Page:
‘State not fighting public on e-tolls’Comment on this story
Cape Town - The e-tolling saga in Gauteng is not a duel between the state and the public, Transport Minister Ben Martins said on Thursday.
“It's not as if the people are on one side and government is on the other side… We have been taken to court and the state has to respond to that case,” he said at a breakfast hosted by The New Age in Cape Town.
He apologised for the “unfortunate chapter” in the first phase of the e-tolling project, which had largely lacked public consultation, and committed himself to making all relevant information available in future.
“There has to be transparency. There has to be information.”
He repeated the message that there would have be some form of payment by road-users.
“We would like to be in a position where all roleplayers can contribute to finding a solution. The cardinal issue is that the solution cannot prevail where absolutely nothing will be paid for roads.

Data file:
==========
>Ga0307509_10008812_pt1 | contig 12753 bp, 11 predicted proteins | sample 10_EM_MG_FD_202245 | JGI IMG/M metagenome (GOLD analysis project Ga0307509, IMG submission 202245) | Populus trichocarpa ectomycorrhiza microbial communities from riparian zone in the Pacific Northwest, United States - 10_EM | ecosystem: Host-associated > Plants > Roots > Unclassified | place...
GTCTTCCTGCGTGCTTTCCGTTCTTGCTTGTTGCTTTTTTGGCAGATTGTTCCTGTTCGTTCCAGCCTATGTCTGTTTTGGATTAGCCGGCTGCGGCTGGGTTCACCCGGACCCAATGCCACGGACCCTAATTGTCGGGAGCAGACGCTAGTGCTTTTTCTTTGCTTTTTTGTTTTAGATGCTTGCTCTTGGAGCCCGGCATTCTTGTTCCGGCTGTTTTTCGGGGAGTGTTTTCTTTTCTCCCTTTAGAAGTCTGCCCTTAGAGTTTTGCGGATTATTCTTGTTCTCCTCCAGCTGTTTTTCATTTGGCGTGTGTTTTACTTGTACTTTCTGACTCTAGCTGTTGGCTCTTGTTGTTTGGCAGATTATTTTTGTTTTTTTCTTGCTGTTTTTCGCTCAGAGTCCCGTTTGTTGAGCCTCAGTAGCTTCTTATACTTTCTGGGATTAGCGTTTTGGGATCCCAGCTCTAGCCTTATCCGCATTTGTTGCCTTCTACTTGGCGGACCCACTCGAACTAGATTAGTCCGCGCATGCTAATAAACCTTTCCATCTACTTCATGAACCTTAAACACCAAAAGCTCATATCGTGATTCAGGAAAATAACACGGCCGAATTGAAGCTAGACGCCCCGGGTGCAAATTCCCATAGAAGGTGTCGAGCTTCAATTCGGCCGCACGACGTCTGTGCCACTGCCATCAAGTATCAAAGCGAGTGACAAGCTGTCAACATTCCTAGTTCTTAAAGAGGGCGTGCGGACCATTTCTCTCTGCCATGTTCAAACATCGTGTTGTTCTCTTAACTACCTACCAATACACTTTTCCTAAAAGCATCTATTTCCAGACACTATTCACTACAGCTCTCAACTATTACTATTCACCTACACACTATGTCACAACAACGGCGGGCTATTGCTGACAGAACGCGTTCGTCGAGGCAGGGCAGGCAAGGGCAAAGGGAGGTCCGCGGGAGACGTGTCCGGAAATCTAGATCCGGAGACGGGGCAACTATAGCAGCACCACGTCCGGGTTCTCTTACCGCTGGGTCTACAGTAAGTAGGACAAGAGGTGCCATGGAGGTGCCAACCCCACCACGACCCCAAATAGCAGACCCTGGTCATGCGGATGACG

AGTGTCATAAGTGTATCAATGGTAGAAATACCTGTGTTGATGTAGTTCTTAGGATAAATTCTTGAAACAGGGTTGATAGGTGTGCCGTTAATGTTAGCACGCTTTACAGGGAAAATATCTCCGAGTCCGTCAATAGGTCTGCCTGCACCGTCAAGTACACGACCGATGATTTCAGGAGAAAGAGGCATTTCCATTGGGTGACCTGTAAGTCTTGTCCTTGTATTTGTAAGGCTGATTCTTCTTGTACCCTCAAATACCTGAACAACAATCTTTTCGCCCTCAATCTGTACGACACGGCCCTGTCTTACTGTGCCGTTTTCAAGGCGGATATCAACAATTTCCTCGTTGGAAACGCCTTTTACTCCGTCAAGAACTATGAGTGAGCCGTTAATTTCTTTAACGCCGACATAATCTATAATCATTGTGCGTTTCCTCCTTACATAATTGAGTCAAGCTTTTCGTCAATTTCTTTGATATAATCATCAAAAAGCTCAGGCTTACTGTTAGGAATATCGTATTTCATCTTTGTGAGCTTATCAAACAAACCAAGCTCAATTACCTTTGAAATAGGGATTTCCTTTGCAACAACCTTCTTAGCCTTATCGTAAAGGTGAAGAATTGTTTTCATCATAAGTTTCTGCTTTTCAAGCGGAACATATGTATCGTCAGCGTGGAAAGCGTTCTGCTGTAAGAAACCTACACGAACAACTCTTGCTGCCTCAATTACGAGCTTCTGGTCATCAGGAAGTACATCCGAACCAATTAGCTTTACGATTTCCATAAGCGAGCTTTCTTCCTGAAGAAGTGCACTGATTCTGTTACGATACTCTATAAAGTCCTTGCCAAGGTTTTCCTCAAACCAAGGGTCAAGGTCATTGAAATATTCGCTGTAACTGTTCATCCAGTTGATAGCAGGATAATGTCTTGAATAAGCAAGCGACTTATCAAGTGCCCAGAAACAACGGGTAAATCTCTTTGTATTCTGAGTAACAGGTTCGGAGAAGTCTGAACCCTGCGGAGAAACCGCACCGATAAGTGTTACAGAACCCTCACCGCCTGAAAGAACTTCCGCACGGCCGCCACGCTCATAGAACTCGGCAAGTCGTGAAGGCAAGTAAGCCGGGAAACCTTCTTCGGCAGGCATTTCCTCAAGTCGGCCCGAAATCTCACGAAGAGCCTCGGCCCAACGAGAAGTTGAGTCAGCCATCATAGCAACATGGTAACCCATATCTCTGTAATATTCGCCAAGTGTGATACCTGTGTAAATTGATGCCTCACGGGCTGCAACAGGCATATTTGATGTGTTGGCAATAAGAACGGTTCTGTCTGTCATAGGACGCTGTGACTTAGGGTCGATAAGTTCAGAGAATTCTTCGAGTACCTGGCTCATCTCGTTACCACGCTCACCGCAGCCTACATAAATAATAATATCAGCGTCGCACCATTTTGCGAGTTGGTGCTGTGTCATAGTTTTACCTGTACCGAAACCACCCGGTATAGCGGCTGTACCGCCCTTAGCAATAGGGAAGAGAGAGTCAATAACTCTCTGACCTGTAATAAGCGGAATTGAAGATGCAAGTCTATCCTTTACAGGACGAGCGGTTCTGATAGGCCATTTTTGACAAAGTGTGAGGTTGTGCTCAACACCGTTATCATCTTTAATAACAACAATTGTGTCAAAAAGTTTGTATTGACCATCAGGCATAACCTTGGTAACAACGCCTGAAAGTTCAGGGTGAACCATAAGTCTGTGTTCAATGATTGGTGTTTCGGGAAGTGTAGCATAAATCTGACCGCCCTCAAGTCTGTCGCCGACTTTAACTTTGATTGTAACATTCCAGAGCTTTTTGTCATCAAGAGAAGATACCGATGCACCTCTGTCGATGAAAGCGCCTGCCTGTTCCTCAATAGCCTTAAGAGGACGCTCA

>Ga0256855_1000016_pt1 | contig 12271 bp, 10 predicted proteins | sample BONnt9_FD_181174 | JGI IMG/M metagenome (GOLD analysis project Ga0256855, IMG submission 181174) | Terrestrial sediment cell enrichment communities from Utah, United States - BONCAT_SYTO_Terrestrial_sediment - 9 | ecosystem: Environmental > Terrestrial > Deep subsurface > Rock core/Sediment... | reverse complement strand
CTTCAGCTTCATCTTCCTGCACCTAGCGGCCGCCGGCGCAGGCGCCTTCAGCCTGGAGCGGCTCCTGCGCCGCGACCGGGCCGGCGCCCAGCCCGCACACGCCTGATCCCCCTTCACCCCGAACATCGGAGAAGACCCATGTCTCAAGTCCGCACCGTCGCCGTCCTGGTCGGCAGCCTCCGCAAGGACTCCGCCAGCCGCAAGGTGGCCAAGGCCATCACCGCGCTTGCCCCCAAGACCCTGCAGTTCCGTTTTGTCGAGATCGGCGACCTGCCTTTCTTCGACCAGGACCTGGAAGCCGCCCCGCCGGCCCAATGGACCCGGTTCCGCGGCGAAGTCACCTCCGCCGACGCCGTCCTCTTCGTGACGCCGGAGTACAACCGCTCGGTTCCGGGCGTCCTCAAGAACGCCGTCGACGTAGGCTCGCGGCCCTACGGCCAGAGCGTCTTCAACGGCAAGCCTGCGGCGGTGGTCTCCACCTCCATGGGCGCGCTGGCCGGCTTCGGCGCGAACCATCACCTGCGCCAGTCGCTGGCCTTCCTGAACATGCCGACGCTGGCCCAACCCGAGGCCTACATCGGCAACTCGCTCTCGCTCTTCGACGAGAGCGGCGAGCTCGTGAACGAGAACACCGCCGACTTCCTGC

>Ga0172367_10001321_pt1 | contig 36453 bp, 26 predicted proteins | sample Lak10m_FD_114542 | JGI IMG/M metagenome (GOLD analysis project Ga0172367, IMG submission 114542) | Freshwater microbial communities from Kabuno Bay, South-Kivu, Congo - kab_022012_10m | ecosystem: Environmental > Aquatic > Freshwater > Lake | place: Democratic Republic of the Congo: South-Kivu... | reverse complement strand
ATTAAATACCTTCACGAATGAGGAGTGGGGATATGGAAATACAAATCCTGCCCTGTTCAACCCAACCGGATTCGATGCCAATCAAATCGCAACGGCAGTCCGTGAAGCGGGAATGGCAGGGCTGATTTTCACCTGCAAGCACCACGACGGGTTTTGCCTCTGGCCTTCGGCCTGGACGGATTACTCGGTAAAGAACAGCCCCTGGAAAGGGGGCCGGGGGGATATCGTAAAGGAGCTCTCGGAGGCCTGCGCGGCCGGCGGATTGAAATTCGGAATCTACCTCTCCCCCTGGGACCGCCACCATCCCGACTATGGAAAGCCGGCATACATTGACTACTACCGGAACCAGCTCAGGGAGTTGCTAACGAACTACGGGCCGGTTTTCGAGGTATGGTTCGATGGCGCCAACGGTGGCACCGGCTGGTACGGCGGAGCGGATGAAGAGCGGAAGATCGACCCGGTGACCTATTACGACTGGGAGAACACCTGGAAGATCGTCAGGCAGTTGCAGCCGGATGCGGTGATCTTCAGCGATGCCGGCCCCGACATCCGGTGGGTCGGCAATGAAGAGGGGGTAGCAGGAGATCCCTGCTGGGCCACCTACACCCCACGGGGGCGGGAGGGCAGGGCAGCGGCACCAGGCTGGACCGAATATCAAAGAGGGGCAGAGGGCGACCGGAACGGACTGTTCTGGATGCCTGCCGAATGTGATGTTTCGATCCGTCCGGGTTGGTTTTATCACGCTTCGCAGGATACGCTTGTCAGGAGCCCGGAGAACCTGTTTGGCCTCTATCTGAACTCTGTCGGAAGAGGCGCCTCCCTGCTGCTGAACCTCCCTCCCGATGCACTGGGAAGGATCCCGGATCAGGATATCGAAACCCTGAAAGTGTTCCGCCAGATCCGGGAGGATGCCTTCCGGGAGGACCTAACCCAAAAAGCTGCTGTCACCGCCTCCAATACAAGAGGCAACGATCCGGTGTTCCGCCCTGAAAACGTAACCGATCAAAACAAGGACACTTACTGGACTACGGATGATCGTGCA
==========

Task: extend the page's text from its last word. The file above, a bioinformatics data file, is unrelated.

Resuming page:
“At the end of the day, we can't just print money. A budget has to be found somewhere.”
Martins said the reality was that the toll gantries were in existence.
The SA National Roads Agency Limited and the National Treasury appealed to the Constitutional Court on Wednesday against an interdict granted in April preventing the implementation of e-tolling on Gauteng's roads.
The High Court in Pretoria ruled that a full review was needed before electronic tolling could be implemented.
The appeal is being opposed by the Opposition to Urban Tolling Alliance, which was granted the interdict.
The Constitutional Court has reserved judgment. - Sapa